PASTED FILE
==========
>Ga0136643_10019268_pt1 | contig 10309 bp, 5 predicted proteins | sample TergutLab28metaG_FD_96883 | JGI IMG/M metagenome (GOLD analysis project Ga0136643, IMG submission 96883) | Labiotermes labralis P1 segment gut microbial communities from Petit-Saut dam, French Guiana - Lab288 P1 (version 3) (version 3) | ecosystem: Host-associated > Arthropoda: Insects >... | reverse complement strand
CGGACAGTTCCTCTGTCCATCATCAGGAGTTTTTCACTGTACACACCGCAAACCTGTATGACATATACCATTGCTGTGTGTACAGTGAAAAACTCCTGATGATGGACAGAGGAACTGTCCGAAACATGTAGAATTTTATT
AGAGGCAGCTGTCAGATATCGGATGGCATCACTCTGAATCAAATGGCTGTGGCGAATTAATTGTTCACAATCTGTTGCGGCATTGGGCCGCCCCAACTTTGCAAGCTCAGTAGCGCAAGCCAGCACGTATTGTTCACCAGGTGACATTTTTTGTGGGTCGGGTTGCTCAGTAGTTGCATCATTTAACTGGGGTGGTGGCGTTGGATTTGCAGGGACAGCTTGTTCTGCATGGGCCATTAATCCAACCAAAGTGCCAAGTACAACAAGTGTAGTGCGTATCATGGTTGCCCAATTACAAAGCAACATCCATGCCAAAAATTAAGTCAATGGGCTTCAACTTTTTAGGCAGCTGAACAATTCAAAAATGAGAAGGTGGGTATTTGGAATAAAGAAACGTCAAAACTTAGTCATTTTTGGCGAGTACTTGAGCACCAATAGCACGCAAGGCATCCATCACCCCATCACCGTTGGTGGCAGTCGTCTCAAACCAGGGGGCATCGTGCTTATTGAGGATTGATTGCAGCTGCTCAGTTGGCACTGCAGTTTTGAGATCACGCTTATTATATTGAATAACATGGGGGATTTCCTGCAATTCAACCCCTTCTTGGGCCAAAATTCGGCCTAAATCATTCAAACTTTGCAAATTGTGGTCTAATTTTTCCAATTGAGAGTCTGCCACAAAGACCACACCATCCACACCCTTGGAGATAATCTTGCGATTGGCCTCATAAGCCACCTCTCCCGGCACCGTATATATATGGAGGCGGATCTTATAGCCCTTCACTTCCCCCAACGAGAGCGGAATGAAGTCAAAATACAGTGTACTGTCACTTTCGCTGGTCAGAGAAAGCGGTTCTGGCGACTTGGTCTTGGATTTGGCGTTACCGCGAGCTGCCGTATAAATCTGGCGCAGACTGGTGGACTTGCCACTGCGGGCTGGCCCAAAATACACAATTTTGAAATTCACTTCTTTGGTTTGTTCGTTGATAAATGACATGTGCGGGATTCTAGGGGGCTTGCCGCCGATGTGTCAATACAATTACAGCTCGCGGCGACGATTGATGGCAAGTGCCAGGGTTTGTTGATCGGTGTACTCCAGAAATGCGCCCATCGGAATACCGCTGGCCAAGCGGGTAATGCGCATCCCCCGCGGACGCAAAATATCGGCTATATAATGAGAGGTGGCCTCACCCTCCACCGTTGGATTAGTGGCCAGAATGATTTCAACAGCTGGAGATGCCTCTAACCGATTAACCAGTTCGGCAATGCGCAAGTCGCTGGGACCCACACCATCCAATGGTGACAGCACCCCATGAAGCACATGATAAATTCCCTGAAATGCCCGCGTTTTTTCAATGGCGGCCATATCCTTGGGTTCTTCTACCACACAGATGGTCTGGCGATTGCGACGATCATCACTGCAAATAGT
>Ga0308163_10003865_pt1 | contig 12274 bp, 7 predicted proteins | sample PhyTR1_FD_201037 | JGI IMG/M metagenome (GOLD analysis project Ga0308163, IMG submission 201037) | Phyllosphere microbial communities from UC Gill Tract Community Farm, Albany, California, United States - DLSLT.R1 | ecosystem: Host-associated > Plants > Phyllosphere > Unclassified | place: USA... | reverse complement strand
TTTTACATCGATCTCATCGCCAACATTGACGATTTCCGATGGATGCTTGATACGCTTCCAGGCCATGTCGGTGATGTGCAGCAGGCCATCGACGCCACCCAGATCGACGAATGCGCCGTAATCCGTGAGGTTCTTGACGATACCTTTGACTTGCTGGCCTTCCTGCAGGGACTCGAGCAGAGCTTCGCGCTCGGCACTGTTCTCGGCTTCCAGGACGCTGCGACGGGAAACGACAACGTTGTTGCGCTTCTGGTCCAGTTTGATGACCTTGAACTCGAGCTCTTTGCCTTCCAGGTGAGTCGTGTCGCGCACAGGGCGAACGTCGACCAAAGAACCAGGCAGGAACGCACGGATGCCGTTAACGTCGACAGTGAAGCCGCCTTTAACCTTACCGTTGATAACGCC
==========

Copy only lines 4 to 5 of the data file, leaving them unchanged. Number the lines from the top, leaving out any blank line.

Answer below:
>Ga0308163_10003865_pt1 | contig 12274 bp, 7 predicted proteins | sample PhyTR1_FD_201037 | JGI IMG/M metagenome (GOLD analysis project Ga0308163, IMG submission 201037) | Phyllosphere microbial communities from UC Gill Tract Community Farm, Albany, California, United States - DLSLT.R1 | ecosystem: Host-associated > Plants > Phyllosphere > Unclassified | place: USA... | reverse complement strand
TTTTACATCGATCTCATCGCCAACATTGACGATTTCCGATGGATGCTTGATACGCTTCCAGGCCATGTCGGTGATGTGCAGCAGGCCATCGACGCCACCCAGATCGACGAATGCGCCGTAATCCGTGAGGTTCTTGACGATACCTTTGACTTGCTGGCCTTCCTGCAGGGACTCGAGCAGAGCTTCGCGCTCGGCACTGTTCTCGGCTTCCAGGACGCTGCGACGGGAAACGACAACGTTGTTGCGCTTCTGGTCCAGTTTGATGACCTTGAACTCGAGCTCTTTGCCTTCCAGGTGAGTCGTGTCGCGCACAGGGCGAACGTCGACCAAAGAACCAGGCAGGAACGCACGGATGCCGTTAACGTCGACAGTGAAGCCGCCTTTAACCTTACCGTTGATAACGCC